An Introduction to Web Services

By Geerts, Guido L.; Paretta, Robert L. et al. | The CPA Journal, August 2004 | Go to article overview

An Introduction to Web Services


Geerts, Guido L., Paretta, Robert L., White, Clinton E., Jr., The CPA Journal


A web service is a software application on a network that has an interface through which other programs can gain access. Web services can be as simple as a mortgage calculator or as complex as software applications made up of component modules located all over the world. They are currently being used to help large and small entities get the most from their IT resources by allowing the integration of diverse software applications, from desktop programs to large enterprise-wide systems. Not only is this useful for day-to-day operations, it is especially helpful in integrating systems after a merger or acquisition.

Finance and Accounting Web Services

Finance and accounting-oriented web services are proliferating rapidly. A particularly interesting one can be found at:http://msdn.microsoft.com/library/default.asp?url=/library/en-us/dnxpwst/html/odc_ofwstrex.asp. This web service uses the delayed stock quote web service provided by Xmethods (www.xmethods.net) to download specific stock quotes directly into a Microsoft Excel spreadsheet. Finance and accounting professionals often need data about a company's financial performance to use for further analysis. The normal process is to get the required data either online or from a printed document, manually enter it into the appropriate cells of a spreadsheet, and run the analysis. This web service, however, uses an Excel spreadsheet to "talk" to a database of stock quotes on the Internet, downloading specific data as requested.

Another finance and accounting web service is a subscription service that provides real -time access to the Edgar database of SEC filings. Created by XigniteEdgar (www.xignite.com), this web service enables users to monitor the SEC Edgar database for submissions and then download recent filings.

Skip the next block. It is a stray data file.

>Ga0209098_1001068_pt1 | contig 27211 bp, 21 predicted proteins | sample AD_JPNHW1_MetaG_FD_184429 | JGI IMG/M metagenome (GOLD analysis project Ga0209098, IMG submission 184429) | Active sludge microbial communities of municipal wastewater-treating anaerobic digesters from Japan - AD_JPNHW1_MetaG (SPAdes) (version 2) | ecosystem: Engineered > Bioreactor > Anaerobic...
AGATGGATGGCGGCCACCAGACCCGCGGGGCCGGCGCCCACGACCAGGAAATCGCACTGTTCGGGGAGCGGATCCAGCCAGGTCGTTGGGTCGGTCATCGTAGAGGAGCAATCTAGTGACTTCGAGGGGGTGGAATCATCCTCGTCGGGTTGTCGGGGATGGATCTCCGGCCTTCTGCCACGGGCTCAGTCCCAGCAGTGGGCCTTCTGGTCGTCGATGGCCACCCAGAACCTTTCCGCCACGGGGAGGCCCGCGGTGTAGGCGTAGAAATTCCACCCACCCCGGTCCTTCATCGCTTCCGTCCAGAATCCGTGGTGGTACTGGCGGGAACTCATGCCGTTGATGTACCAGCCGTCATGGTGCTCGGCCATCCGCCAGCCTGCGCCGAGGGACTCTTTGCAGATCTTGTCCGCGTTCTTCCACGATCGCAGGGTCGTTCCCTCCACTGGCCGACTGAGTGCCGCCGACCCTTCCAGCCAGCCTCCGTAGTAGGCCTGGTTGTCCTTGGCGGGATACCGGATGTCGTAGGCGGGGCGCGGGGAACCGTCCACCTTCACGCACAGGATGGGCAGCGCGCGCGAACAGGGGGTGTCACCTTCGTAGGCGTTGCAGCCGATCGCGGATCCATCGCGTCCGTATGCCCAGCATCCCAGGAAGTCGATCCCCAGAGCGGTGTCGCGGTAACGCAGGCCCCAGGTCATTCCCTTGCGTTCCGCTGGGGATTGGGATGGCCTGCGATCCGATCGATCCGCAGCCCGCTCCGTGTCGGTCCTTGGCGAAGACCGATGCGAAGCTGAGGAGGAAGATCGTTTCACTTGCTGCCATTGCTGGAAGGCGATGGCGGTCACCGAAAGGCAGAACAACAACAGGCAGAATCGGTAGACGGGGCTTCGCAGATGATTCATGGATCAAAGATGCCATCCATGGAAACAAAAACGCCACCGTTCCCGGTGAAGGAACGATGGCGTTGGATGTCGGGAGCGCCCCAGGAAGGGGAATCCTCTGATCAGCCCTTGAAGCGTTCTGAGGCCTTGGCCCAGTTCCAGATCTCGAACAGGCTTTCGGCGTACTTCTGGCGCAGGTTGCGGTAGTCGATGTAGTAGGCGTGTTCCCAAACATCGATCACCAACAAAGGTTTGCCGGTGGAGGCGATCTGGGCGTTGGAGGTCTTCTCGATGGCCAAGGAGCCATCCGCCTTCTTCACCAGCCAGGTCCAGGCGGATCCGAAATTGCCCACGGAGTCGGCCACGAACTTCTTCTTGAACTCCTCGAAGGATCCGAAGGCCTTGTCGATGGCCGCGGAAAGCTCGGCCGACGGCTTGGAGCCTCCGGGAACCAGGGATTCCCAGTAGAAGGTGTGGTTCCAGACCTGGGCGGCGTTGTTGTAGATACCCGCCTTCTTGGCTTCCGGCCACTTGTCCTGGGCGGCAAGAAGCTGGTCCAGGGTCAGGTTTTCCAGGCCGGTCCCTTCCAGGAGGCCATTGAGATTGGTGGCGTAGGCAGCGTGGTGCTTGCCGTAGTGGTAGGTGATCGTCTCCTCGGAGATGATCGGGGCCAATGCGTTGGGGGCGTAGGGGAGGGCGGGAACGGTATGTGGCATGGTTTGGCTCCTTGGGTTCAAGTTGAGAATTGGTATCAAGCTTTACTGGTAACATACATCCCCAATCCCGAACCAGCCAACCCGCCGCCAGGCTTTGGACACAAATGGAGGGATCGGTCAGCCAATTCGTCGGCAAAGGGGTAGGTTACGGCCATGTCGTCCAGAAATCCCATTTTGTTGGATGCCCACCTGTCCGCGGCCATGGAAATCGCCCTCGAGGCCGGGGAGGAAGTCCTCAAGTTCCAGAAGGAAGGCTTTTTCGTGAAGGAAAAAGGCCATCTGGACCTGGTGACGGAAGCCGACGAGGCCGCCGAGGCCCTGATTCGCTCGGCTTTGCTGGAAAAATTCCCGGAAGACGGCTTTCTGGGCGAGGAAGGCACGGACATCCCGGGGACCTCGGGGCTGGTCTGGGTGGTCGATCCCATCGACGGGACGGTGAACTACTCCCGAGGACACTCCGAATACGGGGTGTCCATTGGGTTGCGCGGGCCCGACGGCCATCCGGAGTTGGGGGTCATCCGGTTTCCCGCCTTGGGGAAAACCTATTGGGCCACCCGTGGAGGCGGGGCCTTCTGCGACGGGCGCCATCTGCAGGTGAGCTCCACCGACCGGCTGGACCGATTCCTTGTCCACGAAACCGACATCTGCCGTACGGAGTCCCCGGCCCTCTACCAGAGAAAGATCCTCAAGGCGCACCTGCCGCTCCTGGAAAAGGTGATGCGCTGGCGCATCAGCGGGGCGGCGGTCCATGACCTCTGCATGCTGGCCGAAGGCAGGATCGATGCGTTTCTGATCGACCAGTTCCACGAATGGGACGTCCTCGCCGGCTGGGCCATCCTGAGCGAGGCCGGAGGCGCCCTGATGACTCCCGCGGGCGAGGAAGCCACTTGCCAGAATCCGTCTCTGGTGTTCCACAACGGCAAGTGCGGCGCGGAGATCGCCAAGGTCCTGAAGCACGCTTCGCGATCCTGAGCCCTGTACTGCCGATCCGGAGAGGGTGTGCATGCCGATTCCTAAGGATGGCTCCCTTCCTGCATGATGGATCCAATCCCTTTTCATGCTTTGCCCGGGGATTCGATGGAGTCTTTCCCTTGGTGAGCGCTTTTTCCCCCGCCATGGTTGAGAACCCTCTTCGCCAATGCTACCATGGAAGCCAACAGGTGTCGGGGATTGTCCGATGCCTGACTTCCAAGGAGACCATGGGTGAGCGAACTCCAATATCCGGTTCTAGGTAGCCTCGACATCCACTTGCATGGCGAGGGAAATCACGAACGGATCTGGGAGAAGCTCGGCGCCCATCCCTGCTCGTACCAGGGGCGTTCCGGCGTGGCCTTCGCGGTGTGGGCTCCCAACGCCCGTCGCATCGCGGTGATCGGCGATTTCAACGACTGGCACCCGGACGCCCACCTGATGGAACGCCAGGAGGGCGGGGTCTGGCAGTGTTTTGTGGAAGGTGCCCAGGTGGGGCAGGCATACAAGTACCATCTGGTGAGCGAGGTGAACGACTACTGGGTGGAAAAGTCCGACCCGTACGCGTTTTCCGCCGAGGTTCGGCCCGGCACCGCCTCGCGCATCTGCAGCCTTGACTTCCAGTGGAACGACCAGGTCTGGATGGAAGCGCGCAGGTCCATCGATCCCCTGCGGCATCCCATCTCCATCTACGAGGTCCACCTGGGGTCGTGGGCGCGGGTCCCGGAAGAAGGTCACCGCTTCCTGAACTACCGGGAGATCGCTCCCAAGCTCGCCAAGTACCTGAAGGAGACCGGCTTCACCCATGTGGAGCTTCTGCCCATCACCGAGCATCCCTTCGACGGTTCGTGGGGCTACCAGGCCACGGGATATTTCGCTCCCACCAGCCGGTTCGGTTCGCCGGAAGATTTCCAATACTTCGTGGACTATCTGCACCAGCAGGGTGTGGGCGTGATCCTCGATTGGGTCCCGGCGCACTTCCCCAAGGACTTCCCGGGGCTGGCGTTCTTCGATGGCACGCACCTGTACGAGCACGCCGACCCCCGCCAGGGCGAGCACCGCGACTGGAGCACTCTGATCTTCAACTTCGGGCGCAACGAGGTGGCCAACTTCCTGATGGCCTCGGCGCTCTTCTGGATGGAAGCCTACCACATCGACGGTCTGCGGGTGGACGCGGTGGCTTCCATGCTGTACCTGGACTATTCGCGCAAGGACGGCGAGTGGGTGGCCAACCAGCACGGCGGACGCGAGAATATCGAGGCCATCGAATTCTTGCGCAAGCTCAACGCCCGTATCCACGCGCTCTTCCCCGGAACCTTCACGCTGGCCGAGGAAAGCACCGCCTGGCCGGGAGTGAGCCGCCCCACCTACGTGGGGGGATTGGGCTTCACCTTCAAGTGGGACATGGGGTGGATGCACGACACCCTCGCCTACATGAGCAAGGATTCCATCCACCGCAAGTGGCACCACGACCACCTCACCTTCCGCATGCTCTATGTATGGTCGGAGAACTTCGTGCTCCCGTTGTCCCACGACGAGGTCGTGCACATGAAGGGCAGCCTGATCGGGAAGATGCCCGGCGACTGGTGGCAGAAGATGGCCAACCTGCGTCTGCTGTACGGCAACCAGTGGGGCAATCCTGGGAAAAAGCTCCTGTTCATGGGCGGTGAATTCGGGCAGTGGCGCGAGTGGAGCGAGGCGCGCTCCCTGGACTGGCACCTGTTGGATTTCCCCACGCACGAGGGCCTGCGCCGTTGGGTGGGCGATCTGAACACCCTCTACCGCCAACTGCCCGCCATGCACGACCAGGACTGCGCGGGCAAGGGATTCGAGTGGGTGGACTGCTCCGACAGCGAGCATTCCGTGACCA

Yet another is a web service provided by Inkostar, which translates accounting data in XML (Extensible Markup Language) format to IIF (Intuit Interchange Format) for input to a QuickBooks application (www.inkostar.com/iifws/default.asp).

Flexibility of Web Services

Web services do not require extensive modification of existing software. Dun & Bradstreet offers :Tracking Folders," a web service that allows subscribers to continually monitor customer, suppliers, competitors, or business partners, for credit checks, collection processes, and more. Subscribers to the Dun & Bradstreet tracking web service maintain folders on their local computer and automatically receive information that could affect business decisions. Essentially, the service plugs various Dun & Bradstreet software applications into software applications on a subscriber's computer. The subscriber pays an ongoing fee for the service, and can add additional applications or drop them at any time without modifying or disabling software applications.

How Do Web Services Work?

The key to making web services work is data, process, and communication standards. The communication protocol standard is the same as the Internet, TCP/IP. All computers can "talk" TCP/IP. The data standard is XML, a set of syntax rules for adding meaning to data and for building other XML standards. The process standards are actually a set of evolving XML standards: SOAP (Simple Object Access Protocol), for packaging messages from one software application to another; WSDL (Web Services Description Language), for describing the web services processes in terms a software application can understand; and UDDI (Universal Description, Discovery and Integration), for describing how to find and use an available web service. …

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